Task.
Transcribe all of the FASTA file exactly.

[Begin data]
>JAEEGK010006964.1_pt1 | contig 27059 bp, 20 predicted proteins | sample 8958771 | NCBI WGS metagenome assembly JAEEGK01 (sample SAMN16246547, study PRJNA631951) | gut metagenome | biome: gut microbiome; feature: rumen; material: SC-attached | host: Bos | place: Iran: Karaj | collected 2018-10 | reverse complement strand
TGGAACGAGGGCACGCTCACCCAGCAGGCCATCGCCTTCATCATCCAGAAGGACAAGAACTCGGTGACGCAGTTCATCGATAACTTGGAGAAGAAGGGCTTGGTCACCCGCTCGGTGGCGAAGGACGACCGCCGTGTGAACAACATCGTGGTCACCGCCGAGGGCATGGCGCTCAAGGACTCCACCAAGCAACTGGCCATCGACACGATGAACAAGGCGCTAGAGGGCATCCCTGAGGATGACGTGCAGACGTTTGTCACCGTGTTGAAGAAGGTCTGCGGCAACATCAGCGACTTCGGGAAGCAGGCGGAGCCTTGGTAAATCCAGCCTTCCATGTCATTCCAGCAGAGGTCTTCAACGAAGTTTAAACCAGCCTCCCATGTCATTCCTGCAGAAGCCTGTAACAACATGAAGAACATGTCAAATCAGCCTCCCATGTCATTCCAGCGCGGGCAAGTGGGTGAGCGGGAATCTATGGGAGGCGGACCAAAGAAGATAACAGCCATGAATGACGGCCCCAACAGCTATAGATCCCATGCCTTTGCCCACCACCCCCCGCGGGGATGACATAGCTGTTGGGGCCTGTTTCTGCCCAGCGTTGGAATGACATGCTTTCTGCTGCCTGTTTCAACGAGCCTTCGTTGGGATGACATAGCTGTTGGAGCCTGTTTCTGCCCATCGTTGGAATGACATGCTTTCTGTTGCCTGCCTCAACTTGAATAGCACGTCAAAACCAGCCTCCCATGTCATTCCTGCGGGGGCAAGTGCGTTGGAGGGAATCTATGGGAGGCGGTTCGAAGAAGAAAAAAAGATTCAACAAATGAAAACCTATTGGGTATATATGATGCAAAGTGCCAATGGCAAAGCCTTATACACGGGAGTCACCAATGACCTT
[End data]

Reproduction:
>JAEEGK010006964.1_pt1 | contig 27059 bp, 20 predicted proteins | sample 8958771 | NCBI WGS metagenome assembly JAEEGK01 (sample SAMN16246547, study PRJNA631951) | gut metagenome | biome: gut microbiome; feature: rumen; material: SC-attached | host: Bos | place: Iran: Karaj | collected 2018-10 | reverse complement strand
TGGAACGAGGGCACGCTCACCCAGCAGGCCATCGCCTTCATCATCCAGAAGGACAAGAACTCGGTGACGCAGTTCATCGATAACTTGGAGAAGAAGGGCTTGGTCACCCGCTCGGTGGCGAAGGACGACCGCCGTGTGAACAACATCGTGGTCACCGCCGAGGGCATGGCGCTCAAGGACTCCACCAAGCAACTGGCCATCGACACGATGAACAAGGCGCTAGAGGGCATCCCTGAGGATGACGTGCAGACGTTTGTCACCGTGTTGAAGAAGGTCTGCGGCAACATCAGCGACTTCGGGAAGCAGGCGGAGCCTTGGTAAATCCAGCCTTCCATGTCATTCCAGCAGAGGTCTTCAACGAAGTTTAAACCAGCCTCCCATGTCATTCCTGCAGAAGCCTGTAACAACATGAAGAACATGTCAAATCAGCCTCCCATGTCATTCCAGCGCGGGCAAGTGGGTGAGCGGGAATCTATGGGAGGCGGACCAAAGAAGATAACAGCCATGAATGACGGCCCCAACAGCTATAGATCCCATGCCTTTGCCCACCACCCCCCGCGGGGATGACATAGCTGTTGGGGCCTGTTTCTGCCCAGCGTTGGAATGACATGCTTTCTGCTGCCTGTTTCAACGAGCCTTCGTTGGGATGACATAGCTGTTGGAGCCTGTTTCTGCCCATCGTTGGAATGACATGCTTTCTGTTGCCTGCCTCAACTTGAATAGCACGTCAAAACCAGCCTCCCATGTCATTCCTGCGGGGGCAAGTGCGTTGGAGGGAATCTATGGGAGGCGGTTCGAAGAAGAAAAAAAGATTCAACAAATGAAAACCTATTGGGTATATATGATGCAAAGTGCCAATGGCAAAGCCTTATACACGGGAGTCACCAATGACCTT